Surety Bonds Offer Consumer Protection

Surety bonds are the metaphorical superhero for consumers. They save customers from having to dig into their own pockets if negligence occurs when working with businesses. While a general business insurance policy protects a hired company and employees, surety bonds offer security for consumers. Both are equally important for a business to have, but surety bonds cover you in case of broken commitments or subpar work. As a result, doing your due diligence before hiring a company can be the difference between a great experience and a regretful (and costly) one.

While some states require various business professionals such as construction companies, appraisal management firms, mortgage brokers, and travel agents to be bonded, certain professionals are not legally mandated to purchase a bond. When looking at specialists that do not have to be bonded by law, you can still shield yourself from potential damages by making sure the company you are hiring has a business service bond.

Surety bonds should be a pre-requisite before hiring any business to work in your home or workplace. Even if a bond is not required by your state or city, it is in your best interest to hire a bonded company.

What are the advantages of working with a bonded professional?

Working with a bonded professional brings peace of mind in knowing you’re working with an individual or company that puts their customer’s interests first. Bonded businesses show consumers that their property and well-being are important to them. They are taking responsibility for their employees and looking out for the customer. A common phrase in the business industry is “the customer is always right.” However, another phrase that should be just as typical is “the customer should always be protected.” Surety bonds offer that coveted level of security.

The main advantage of a surety bond is it provides an avenue for financial reparations in cases where malpractice has taken place. For example, tax preparers in California must be bonded to the “benefit of any person or persons damaged by any fraud, dishonesty, misstatement, misrepresentation, deceit, or any unlawful acts or omissions by the tax preparer”[1]. Without a surety bond, consumers will find it extremely difficult to recover lost funds at the hands of a careless business.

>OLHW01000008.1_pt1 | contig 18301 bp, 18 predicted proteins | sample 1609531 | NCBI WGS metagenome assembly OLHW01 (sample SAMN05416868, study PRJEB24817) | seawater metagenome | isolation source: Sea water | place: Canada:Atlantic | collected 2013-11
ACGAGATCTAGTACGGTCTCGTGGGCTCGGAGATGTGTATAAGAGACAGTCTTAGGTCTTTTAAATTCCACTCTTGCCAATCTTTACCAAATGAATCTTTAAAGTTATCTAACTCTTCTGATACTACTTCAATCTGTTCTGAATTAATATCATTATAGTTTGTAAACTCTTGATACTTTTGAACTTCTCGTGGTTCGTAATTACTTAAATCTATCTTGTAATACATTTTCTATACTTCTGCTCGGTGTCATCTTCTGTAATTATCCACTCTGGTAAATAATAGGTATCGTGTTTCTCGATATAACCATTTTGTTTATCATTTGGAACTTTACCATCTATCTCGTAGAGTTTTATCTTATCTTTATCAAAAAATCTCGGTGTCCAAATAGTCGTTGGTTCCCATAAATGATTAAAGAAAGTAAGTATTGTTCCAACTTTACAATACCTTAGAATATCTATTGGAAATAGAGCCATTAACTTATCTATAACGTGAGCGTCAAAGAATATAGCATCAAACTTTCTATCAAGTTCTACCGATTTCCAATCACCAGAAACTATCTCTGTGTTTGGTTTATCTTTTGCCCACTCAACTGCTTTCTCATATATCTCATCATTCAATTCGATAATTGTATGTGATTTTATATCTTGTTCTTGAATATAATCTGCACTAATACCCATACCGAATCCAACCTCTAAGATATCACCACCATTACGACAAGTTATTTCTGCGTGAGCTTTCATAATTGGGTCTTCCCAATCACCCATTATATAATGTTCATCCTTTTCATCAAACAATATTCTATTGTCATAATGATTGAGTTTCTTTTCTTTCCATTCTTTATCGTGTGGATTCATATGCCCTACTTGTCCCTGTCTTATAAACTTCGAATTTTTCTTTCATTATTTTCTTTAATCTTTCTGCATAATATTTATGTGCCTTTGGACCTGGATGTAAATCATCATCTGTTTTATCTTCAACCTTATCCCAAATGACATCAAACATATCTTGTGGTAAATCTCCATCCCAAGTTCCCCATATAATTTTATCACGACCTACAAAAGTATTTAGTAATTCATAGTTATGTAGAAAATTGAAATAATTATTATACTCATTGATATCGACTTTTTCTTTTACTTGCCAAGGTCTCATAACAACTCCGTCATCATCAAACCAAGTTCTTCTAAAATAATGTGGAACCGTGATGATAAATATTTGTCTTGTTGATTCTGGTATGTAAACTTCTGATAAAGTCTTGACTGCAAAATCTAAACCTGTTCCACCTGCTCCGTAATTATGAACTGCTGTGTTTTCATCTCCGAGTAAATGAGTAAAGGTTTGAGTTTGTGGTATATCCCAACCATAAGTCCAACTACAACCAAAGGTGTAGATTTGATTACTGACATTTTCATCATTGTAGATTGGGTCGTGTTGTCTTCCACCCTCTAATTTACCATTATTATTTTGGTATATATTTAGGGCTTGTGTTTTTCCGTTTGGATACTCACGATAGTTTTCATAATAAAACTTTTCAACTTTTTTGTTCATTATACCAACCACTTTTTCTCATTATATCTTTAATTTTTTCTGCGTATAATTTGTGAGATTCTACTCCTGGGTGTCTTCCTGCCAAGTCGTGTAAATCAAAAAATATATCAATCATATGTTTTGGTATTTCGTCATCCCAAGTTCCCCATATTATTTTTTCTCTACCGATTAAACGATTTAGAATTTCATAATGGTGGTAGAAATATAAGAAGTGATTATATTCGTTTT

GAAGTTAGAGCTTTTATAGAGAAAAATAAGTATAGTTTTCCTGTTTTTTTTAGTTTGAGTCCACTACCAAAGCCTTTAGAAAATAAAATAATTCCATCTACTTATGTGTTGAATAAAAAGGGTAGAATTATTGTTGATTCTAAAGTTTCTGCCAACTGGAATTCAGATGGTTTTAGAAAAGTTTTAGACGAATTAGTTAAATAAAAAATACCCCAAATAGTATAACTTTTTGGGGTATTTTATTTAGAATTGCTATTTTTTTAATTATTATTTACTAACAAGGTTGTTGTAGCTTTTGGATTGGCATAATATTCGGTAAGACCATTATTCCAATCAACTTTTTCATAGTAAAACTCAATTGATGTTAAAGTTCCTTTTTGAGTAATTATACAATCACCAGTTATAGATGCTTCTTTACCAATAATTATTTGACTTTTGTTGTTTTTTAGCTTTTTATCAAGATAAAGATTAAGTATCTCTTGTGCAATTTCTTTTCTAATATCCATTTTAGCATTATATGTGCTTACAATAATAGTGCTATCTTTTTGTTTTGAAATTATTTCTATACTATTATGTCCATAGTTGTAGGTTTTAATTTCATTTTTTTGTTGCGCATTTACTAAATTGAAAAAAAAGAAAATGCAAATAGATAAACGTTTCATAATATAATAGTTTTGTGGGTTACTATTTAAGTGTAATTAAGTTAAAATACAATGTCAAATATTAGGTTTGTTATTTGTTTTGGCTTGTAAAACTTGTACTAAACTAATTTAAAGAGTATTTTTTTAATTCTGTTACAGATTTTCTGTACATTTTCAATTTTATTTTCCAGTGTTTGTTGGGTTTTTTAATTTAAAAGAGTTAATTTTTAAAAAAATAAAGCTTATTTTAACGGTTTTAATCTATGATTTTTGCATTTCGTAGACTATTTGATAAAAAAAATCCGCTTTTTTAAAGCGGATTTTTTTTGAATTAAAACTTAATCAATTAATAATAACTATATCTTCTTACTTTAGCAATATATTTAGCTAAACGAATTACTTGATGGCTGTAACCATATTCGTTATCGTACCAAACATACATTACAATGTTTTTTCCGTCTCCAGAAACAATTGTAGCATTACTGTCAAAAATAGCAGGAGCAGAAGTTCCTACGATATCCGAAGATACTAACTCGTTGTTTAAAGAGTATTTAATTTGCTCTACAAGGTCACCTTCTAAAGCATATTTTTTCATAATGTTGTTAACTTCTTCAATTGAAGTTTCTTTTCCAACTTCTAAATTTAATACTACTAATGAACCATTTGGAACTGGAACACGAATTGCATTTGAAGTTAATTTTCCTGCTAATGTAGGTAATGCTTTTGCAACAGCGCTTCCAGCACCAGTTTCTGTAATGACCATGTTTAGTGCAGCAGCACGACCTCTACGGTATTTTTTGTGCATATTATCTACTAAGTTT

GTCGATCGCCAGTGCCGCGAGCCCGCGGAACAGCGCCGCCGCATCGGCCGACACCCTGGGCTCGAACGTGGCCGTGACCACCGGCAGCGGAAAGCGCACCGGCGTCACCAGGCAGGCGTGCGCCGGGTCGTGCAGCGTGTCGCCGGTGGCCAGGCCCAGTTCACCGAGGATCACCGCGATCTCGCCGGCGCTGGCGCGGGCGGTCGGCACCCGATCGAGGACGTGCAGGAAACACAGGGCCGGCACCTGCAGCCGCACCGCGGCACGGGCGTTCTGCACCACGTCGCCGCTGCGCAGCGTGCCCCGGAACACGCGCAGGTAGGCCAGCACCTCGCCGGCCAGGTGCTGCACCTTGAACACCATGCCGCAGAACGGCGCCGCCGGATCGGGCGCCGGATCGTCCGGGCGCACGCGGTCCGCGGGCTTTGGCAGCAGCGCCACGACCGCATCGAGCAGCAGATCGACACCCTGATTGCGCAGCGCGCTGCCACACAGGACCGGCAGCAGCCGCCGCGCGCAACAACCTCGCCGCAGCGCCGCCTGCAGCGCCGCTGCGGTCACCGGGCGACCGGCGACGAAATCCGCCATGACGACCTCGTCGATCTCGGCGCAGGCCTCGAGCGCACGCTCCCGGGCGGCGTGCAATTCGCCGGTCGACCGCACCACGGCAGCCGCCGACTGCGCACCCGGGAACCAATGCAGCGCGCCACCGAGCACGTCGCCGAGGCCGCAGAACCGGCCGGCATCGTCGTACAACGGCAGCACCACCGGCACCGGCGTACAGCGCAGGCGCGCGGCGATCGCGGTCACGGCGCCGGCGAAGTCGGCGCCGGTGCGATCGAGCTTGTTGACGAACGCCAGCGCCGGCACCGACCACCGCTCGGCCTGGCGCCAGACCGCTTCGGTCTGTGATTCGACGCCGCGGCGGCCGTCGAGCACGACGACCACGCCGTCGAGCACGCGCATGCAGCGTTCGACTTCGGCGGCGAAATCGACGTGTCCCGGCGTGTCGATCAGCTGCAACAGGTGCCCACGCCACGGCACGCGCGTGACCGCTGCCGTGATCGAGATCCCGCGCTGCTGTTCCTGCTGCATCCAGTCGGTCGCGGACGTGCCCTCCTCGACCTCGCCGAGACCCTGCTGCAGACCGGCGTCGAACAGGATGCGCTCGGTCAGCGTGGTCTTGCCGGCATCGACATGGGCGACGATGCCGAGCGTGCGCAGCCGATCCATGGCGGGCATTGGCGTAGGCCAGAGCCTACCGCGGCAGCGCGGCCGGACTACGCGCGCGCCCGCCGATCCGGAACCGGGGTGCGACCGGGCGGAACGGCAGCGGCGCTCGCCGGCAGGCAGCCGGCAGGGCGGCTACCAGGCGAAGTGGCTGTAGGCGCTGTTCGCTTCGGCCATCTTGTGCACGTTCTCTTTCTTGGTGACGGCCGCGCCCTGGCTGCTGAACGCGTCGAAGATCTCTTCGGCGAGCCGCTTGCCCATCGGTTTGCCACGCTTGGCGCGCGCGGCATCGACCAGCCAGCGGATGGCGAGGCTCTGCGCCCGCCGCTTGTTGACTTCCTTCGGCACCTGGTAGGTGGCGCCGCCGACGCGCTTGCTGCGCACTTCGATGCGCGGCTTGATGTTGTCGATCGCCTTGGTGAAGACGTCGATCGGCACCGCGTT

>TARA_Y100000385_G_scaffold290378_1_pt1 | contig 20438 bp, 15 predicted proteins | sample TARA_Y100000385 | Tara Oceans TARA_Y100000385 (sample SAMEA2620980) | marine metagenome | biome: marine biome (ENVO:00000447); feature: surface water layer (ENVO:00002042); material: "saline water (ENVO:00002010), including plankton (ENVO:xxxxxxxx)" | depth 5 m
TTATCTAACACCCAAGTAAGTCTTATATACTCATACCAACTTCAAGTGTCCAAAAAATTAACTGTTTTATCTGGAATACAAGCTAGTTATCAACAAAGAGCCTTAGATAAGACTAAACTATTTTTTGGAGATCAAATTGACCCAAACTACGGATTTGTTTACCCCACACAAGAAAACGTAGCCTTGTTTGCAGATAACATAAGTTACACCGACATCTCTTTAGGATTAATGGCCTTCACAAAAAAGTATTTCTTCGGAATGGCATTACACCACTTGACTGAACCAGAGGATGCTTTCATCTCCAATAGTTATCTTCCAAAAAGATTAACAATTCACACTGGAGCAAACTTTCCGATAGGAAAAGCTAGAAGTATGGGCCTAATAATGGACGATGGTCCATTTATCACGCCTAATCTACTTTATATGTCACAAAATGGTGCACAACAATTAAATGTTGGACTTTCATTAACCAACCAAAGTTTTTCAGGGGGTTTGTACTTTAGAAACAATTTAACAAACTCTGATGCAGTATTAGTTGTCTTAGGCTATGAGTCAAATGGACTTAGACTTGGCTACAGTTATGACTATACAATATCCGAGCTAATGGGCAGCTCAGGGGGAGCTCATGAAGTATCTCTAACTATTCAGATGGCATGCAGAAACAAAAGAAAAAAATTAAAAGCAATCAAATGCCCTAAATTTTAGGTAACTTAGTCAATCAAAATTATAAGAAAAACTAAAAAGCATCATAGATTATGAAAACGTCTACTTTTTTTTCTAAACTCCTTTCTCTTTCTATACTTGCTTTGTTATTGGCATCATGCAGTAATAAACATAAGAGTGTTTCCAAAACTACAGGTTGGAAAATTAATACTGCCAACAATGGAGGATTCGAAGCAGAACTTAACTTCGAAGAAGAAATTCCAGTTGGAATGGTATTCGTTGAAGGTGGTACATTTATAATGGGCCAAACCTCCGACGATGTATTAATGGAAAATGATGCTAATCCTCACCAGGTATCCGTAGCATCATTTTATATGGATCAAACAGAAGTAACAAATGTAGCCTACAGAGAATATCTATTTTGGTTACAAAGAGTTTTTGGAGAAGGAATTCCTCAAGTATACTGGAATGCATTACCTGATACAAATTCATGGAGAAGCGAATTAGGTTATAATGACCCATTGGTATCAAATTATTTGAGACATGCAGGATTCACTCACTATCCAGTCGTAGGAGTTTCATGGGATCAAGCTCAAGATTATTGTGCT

How to find out if a business is bonded

The easiest way to find out if a business is bonded is to ask the company to provide proof of their actual bond. Additionally, if the industry requires companies to be bonded for licensing, the licensing authority should have information on their website. For example, most states and/or local municipalities require construction contractors to purchase a surety bond. Therefore, the obligee (state or local department of government requiring the license) will most likely have a database where you can search for licensed and bonded contractors.

Not only should contractors obtain a bond, but other businesses such as cleaning and painting companies should be bonded as well. An optional, but crucial, bond for companies that complete their job in your home or on your property is a business service bond. A business service bond is a type of fidelity bond that protects consumers from theft. Business service bonds are a perfect example of a bond that is optional but should be purchased to establish company credibility.

Consumer protection series

For more information regarding surety bonds and consumer protection, follow along with our blog as we dive deeper into the types of businesses that should be bonded, why company professionals should purchase bonds to grow their clientele, and more.

  1. California Business and Professions Code, Section 22250.1

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About the Author

Carly Levine
Carly is a senior at the University of Missouri studying Communications with an emphasis in Mass Media. She is a member of the marketing department and outreach team for, a leading provider of online bonding for clients nationwide. She loves creative writing, reading, and most importantly, sushi.